The COVID crisis has forced digital media professionals to question some principles that we had previously taken for granted. We believe high-quality content attracts highly engaged audiences. Advertisers will pay fairly for that engagement.
Threats to ad security and ad quality affect all publishers industry-wide, but the value of the content to the user will ultimately triumph over those challenges.
However, in the face of a pandemic and economic uncertainty, users feel anxious about the future. News develops extremely quickly, analysis abounds, entertainment helps steady the nerves. All of this spells extremely engaged — you could even say captive — audiences. Time spent in front of screens is high.
When CPMs Fell, So Did Publishers’ Defenses
But publishers are facing real challenges monetizing that engagement. Brands are wary of their own prospects and of the risks associated with advertising in potentially brand-unsafe environments.
Since the end of January, 80% of brands reduced their spending for 2020. As a result, publishers saw their CPMs drop by 50% versus this time last year.
This opens the door to predatory or fraudulent advertisers — bad actors of the ad ecosystem. High CPMs are normally a deterrent to bad actors. But with CPMs down and premium brands pulling their spending, a vacuum opens, and bad ads flood into it.
Think No One Clicks on Ads? COVID Changes That
In another twist, engagement on COVID-related content is so high that users are doing what many in the industry had thought was a lost cause: clicking on ads, namely for face masks and other necessary but hard-to-find medical products.
And when a lot of those medical ads are of low-quality bait-and-switch moves ( the ad creative simply isn’t related to the content of the landing page content it links to), predatory surge pricing, ads for flimsy masks or “phantom products” ( non-existent COVID home test kits) — those users are at great risk to be scammed or phished.
The True Cost of The Mask
There are some aspects to the COVID-related ad/revenue crisis that feel familiar to publishers. For years, publishers have been balancing the need to monetize against the need to preserve good user experience.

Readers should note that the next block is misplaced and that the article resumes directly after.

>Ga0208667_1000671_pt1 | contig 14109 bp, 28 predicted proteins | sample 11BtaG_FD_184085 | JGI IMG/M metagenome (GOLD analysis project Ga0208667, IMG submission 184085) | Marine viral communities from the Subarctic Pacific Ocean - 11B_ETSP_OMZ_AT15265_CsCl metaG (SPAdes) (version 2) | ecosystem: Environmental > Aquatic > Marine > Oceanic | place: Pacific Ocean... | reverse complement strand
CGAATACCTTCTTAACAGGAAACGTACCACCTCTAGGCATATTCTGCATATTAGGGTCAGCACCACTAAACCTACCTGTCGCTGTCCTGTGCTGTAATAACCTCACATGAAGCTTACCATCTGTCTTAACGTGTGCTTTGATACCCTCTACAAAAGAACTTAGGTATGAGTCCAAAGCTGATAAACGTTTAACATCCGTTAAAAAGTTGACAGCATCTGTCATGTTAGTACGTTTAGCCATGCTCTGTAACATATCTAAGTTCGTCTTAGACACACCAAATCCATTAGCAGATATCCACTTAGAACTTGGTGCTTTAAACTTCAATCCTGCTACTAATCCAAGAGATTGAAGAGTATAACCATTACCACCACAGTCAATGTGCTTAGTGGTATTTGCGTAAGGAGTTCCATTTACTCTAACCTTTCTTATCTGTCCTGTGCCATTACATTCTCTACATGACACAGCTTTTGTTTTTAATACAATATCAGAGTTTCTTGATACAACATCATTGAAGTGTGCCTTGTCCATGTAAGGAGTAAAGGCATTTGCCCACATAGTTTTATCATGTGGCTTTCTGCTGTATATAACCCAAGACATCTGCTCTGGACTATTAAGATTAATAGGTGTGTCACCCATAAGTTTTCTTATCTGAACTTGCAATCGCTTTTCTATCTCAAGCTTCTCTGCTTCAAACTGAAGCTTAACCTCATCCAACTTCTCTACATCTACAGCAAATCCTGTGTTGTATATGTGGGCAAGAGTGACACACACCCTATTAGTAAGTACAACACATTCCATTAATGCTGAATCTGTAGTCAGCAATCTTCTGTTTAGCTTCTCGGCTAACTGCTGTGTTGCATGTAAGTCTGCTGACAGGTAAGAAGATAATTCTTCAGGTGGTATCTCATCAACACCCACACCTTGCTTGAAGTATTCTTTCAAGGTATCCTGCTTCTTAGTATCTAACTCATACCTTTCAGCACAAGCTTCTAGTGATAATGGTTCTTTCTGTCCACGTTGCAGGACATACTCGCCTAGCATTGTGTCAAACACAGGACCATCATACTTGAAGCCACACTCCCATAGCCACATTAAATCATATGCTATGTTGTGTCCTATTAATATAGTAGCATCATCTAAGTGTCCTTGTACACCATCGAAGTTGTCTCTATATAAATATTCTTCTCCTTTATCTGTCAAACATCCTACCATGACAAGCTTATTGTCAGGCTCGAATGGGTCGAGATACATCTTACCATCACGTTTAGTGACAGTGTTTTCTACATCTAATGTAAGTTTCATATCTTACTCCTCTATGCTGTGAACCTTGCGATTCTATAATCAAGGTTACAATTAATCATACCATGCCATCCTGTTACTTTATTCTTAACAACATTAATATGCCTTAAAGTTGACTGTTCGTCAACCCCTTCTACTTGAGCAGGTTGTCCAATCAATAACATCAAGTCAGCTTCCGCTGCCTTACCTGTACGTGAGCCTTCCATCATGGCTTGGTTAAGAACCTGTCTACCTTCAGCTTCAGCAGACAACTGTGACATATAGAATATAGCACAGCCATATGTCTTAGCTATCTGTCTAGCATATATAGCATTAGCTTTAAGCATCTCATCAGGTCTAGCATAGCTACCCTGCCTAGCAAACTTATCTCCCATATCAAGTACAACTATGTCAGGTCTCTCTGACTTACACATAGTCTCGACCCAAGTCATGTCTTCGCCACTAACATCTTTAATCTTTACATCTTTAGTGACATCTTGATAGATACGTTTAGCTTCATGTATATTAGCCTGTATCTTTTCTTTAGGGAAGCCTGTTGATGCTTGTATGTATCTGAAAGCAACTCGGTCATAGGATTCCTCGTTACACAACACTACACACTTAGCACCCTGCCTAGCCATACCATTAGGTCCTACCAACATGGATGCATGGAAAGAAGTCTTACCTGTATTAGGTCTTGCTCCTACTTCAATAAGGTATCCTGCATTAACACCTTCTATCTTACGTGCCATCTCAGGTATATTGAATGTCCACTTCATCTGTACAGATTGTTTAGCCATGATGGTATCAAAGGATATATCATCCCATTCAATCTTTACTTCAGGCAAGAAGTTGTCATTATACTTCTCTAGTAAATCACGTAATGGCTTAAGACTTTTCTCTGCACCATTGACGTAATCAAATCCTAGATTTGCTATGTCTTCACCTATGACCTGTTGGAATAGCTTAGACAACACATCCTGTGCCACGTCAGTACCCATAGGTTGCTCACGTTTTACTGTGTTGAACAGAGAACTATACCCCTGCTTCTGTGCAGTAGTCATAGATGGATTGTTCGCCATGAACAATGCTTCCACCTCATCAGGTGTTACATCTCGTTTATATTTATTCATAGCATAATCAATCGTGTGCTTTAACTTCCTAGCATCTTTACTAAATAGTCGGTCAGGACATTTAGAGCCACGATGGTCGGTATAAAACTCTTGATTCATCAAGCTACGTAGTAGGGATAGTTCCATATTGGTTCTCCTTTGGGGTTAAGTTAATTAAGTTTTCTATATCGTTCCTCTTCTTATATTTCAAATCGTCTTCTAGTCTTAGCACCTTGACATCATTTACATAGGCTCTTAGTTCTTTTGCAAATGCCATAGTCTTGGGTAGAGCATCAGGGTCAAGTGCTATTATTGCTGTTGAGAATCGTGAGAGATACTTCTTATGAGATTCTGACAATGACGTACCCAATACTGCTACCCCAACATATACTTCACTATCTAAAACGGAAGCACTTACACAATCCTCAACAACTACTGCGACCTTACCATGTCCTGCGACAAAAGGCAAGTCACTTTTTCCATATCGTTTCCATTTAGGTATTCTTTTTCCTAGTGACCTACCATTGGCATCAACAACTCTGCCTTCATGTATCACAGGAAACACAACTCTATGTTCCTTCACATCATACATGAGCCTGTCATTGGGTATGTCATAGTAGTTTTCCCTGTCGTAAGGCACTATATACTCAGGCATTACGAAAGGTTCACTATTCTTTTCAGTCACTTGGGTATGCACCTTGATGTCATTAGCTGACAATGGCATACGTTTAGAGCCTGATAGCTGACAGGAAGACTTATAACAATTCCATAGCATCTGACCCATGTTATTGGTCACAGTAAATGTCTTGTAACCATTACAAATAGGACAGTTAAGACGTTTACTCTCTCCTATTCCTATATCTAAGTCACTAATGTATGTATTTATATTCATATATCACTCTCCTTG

To monetize a user’s session with ads that give the user a negative view of the publisher is short-sighted. User loyalty over time is the long game for monetization.
While some publishers in the past may have felt medical-equipment ads might cheapen the look and feel their sites, similar ads today could actually put the user at risk.
In order to combat these risks, publishers need to develop strategies for monetizing and thriving in a COVID-focused media landscape. The overarching theme is about taking control — of your page content, your advertising, and your user experience.
Communication with all vendor partners is more important now than ever. Speak with your partners about what they are doing to keep the ad supply chain safe from fraudsters, opportunistic bad actors, and security risks. Learn about the technology they use to monitor the ads they see. Understand their goals, and explain yours to them.
Take Control of Your UX – Carefully
As always, publishers are the last line of defense before the user’s screen. It’s imperative to monitor and block problem ads in real time, before they reach the page. At the same time, ad QA demands nuance right now.
Blocking entire categories of ads (like medical ads) may be a rational quick solution, but it’s not a sustainable one.
Publishers need all the ad dollars they can get, and they can’t risk blocking trustworthy advertisers simply out of unfamiliarity.
Publishers need their security and QA tools to go beyond simply blacklisting keywords, and to clarify conditions under which certain types of ads may be appropriate or inappropriate for the content, the audience, and the moment.
At GeoEdge, technology and service are at the core of what we do. GeoEdge tools block bad ads in real-time, automate the QA process, and provide levers of control for optimizing ad revenue while reducing risk to UX. This is the time for publishers to be proactive, and to assemble the right toolkit to move their business forward no matter what the challenges.